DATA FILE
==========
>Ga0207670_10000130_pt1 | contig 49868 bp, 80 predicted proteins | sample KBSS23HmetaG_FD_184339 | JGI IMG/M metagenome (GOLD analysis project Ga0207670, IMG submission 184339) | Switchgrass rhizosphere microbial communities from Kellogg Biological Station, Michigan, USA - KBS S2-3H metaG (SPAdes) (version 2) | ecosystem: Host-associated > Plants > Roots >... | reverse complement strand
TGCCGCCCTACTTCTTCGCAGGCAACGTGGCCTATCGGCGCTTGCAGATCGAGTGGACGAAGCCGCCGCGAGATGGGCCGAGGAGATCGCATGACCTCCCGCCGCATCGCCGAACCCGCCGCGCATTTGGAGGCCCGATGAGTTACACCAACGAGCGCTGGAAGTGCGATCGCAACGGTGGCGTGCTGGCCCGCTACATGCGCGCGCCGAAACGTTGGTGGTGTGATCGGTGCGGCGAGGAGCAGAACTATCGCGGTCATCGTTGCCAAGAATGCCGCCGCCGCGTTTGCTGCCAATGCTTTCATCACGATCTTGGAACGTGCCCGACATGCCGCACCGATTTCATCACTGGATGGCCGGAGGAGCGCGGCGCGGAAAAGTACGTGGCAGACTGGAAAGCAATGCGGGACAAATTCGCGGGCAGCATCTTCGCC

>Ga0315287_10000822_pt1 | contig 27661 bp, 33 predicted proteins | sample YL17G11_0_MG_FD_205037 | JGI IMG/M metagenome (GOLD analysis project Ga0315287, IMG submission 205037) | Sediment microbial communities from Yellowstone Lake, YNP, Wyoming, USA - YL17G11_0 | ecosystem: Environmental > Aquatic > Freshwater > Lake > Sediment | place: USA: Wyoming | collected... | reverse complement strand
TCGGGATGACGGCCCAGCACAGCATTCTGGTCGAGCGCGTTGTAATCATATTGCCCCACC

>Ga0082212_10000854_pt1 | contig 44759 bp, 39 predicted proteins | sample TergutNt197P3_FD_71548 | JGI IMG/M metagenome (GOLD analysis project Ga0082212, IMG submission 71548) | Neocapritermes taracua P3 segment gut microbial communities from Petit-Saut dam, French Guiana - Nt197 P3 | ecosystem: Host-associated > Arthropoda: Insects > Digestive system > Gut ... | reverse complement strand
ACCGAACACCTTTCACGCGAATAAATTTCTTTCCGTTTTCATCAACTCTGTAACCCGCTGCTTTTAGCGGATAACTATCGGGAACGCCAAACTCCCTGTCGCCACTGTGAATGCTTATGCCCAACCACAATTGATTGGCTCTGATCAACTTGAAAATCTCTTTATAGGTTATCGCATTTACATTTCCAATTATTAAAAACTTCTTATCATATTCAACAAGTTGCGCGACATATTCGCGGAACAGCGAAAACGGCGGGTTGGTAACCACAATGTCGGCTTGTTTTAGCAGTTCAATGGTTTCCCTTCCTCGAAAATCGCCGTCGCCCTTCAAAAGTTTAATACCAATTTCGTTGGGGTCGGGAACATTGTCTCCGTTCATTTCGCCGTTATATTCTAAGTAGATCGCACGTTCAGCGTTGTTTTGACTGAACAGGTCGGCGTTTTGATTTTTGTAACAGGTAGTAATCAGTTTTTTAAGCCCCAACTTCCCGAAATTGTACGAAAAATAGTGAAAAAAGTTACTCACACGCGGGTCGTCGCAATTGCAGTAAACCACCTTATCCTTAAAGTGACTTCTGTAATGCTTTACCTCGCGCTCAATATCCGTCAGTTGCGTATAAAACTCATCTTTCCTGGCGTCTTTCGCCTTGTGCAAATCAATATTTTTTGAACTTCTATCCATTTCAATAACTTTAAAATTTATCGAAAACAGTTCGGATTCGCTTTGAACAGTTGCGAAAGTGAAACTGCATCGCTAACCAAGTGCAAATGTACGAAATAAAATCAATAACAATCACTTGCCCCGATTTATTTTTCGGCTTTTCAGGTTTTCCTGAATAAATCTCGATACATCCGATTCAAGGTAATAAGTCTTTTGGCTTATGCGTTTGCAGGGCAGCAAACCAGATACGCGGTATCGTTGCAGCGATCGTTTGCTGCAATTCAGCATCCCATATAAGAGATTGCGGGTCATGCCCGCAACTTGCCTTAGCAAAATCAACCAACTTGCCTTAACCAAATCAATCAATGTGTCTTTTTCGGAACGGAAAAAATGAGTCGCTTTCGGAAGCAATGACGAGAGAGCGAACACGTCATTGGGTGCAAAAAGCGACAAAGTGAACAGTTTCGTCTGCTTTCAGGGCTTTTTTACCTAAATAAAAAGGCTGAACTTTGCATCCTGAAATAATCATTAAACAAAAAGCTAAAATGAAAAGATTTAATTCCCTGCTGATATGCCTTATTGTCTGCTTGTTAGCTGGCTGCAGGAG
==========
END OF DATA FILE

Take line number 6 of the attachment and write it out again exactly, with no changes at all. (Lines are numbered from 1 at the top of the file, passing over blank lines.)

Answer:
ACCGAACACCTTTCACGCGAATAAATTTCTTTCCGTTTTCATCAACTCTGTAACCCGCTGCTTTTAGCGGATAACTATCGGGAACGCCAAACTCCCTGTCGCCACTGTGAATGCTTATGCCCAACCACAATTGATTGGCTCTGATCAACTTGAAAATCTCTTTATAGGTTATCGCATTTACATTTCCAATTATTAAAAACTTCTTATCATATTCAACAAGTTGCGCGACATATTCGCGGAACAGCGAAAACGGCGGGTTGGTAACCACAATGTCGGCTTGTTTTAGCAGTTCAATGGTTTCCCTTCCTCGAAAATCGCCGTCGCCCTTCAAAAGTTTAATACCAATTTCGTTGGGGTCGGGAACATTGTCTCCGTTCATTTCGCCGTTATATTCTAAGTAGATCGCACGTTCAGCGTTGTTTTGACTGAACAGGTCGGCGTTTTGATTTTTGTAACAGGTAGTAATCAGTTTTTTAAGCCCCAACTTCCCGAAATTGTACGAAAAATAGTGAAAAAAGTTACTCACACGCGGGTCGTCGCAATTGCAGTAAACCACCTTATCCTTAAAGTGACTTCTGTAATGCTTTACCTCGCGCTCAATATCCGTCAGTTGCGTATAAAACTCATCTTTCCTGGCGTCTTTCGCCTTGTGCAAATCAATATTTTTTGAACTTCTATCCATTTCAATAACTTTAAAATTTATCGAAAACAGTTCGGATTCGCTTTGAACAGTTGCGAAAGTGAAACTGCATCGCTAACCAAGTGCAAATGTACGAAATAAAATCAATAACAATCACTTGCCCCGATTTATTTTTCGGCTTTTCAGGTTTTCCTGAATAAATCTCGATACATCCGATTCAAGGTAATAAGTCTTTTGGCTTATGCGTTTGCAGGGCAGCAAACCAGATACGCGGTATCGTTGCAGCGATCGTTTGCTGCAATTCAGCATCCCATATAAGAGATTGCGGGTCATGCCCGCAACTTGCCTTAGCAAAATCAACCAACTTGCCTTAACCAAATCAATCAATGTGTCTTTTTCGGAACGGAAAAAATGAGTCGCTTTCGGAAGCAATGACGAGAGAGCGAACACGTCATTGGGTGCAAAAAGCGACAAAGTGAACAGTTTCGTCTGCTTTCAGGGCTTTTTTACCTAAATAAAAAGGCTGAACTTTGCATCCTGAAATAATCATTAAACAAAAAGCTAAAATGAAAAGATTTAATTCCCTGCTGATATGCCTTATTGTCTGCTTGTTAGCTGGCTGCAGGAG